Ahhh yes a classic 1970s’ television drama. My mum used to watch this every week, without fail. Myself, given I was under 10 at the time wasn’t interested. I have however, watched it all since then, at least twice and what a great series it is. Upstairs Downstairs is set at 165 Eaton Place (in London’s Belgravia not far from Sloane Square, Buckingham Palace and Harrods; Eaton Place really exists although there isn’t a 165) from the turn of the century and covers the early 1900s, the First World War and through into the “roaring twenties”. The programme covers five series in total and stars Gordon Jackson (The Professionals), Pauline Collins (Shirley Valentine), Jean Marsh (the “new” Upstairs Downstairs), Lesley-Anne Down (North And South), Hannah Gordon (she “murdered” Orlando Bloom in Midsomer Murders!), Ian Ogilvy (Return Of The Saint), Gareth Hunt (he who used to shake coffee beans on that annoying coffee advert! Also The New Avengers) and many others, although the ones mentioned are probably the most “well known”.
The series tells the story of the household from 2 perspectives, the “upstairs” family, the head of which is a Conservative (yeah the same ones that just won the UK 2015 General Election) politician married to a lady (as in noble “lady”) and their children; then the “downstairs” family of servants, the butler the cook, parlour maids, footmen and chauffeurs and so on. Various “dilemmas” occur in the series, and the series shows how both sides of the household react to and deal with these. From a social history point of view it shows how society was changing during this period as we moved from the industrial revolution and the gap between the upper and working classes narrowed due to the First World War, the stocks and shares boom of the late 1920s and increasing employment opportunites.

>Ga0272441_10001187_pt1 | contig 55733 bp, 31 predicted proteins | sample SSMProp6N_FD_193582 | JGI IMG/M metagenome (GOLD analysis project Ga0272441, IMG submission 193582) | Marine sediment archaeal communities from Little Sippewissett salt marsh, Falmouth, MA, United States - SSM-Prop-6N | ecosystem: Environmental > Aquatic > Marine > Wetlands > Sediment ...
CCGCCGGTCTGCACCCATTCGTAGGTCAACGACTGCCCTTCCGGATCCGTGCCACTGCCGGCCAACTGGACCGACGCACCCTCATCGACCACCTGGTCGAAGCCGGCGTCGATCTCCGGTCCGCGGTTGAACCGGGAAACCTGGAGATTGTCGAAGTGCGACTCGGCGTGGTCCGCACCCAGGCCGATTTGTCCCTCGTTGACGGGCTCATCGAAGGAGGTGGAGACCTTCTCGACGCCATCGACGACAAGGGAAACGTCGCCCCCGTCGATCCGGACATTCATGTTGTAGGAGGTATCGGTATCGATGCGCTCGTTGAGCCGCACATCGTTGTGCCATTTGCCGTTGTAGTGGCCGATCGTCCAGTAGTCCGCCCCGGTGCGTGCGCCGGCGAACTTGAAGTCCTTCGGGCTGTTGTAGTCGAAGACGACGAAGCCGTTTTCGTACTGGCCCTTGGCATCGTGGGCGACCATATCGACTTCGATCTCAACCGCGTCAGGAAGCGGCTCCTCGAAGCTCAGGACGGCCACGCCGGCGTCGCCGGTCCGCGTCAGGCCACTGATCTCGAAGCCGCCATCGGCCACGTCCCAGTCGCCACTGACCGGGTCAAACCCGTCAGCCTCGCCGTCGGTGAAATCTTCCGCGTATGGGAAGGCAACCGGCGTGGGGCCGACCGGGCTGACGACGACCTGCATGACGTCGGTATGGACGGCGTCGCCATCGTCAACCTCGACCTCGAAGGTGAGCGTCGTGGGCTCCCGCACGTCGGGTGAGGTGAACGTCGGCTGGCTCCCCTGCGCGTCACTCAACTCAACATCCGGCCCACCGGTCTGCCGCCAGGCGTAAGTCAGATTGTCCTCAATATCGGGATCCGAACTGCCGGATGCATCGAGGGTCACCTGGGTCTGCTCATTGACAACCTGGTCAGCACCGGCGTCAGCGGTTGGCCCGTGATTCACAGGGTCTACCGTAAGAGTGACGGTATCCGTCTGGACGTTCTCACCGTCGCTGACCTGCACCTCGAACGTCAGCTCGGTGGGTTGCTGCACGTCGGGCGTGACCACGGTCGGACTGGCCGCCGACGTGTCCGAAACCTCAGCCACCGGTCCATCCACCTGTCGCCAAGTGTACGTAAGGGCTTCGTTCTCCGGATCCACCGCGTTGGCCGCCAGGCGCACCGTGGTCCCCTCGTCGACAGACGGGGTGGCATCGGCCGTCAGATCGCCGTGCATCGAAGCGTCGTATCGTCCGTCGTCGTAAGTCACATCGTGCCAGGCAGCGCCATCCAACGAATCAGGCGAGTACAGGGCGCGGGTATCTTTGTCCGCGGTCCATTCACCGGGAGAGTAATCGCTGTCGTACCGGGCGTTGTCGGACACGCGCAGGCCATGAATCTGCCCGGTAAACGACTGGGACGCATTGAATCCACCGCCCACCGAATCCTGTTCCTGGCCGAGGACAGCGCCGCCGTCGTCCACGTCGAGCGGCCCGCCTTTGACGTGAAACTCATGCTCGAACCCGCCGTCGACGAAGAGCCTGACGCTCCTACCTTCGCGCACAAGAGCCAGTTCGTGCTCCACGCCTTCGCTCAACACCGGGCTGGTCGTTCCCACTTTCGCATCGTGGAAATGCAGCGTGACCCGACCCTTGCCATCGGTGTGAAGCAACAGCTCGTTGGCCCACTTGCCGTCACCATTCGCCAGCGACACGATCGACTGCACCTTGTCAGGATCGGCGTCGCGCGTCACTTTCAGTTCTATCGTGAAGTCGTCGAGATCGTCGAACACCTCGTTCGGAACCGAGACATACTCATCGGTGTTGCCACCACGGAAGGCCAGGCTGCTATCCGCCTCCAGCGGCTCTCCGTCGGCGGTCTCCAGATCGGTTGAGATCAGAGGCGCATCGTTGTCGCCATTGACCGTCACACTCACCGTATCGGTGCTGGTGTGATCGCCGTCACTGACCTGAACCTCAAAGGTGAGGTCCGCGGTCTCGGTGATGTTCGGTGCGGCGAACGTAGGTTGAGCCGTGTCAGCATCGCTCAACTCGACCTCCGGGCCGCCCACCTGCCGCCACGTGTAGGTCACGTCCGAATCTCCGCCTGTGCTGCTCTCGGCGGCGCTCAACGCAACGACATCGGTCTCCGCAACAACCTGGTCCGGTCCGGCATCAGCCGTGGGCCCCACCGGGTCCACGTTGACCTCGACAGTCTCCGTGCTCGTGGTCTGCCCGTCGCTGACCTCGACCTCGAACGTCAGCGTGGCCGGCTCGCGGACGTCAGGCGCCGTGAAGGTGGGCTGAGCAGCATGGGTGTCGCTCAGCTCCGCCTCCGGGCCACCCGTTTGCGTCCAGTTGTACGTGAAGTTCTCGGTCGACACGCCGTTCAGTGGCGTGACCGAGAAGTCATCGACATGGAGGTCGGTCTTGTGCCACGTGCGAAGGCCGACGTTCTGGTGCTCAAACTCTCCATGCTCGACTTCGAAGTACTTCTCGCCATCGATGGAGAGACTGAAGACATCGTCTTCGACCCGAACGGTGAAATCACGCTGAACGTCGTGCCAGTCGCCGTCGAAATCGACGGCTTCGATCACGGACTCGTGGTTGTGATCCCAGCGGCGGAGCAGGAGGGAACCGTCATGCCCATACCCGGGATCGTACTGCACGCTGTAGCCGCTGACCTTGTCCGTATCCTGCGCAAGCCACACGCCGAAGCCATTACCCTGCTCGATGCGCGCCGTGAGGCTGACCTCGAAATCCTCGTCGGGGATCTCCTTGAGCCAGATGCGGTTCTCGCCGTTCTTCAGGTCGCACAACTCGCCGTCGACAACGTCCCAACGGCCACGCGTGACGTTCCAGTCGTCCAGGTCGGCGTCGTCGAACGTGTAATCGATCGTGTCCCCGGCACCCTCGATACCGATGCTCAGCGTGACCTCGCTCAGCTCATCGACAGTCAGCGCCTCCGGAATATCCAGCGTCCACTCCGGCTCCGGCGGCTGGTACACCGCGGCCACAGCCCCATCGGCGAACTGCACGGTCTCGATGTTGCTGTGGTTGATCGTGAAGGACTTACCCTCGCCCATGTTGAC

Most of the series is filmed “indoors”, in the sense it is like a play in a theatre (indeed the door to the morning room can be seen “wobbling” somewhat on occasion!) and being of the 1970s wasn’t filmed with a constant “soundtrack” like many modern drama series. The first few episodes are in black and white (something to do with a strike by television workers at the time I believe) but the rest are in colour. The occasional episode, for context, is of course filmed outdoors or in differing locations but the series mostly revolves around 165 Eaton Place (apparently they actually used 65 and put a 1 in front of the number when filming! As I said earlier there isn’t a 165. I actually went that way the other day when I was in London and aside from the Bugatti outside it has hardly changed since the 1970s.
I don’t want to say too much about the plot (spoilers!) in case you haven’t seen it but if you’ve not seen it, and have seen the “new” Upstairs Downstairs you really should consider seeing this. It was one of the great television dramas of the 1970s, up there with the likes of Secret Army and is strongly recommended viewing because it’s not only entertaining but also informative giving us an insight into Edwardian life.
I give it 9 out of 10.
You can buy individual series (there’s 5 in all) but if it was me buying I’d “bite the bullet” and get the “complete” boxset especially considering it’s the cheaper option in the long run: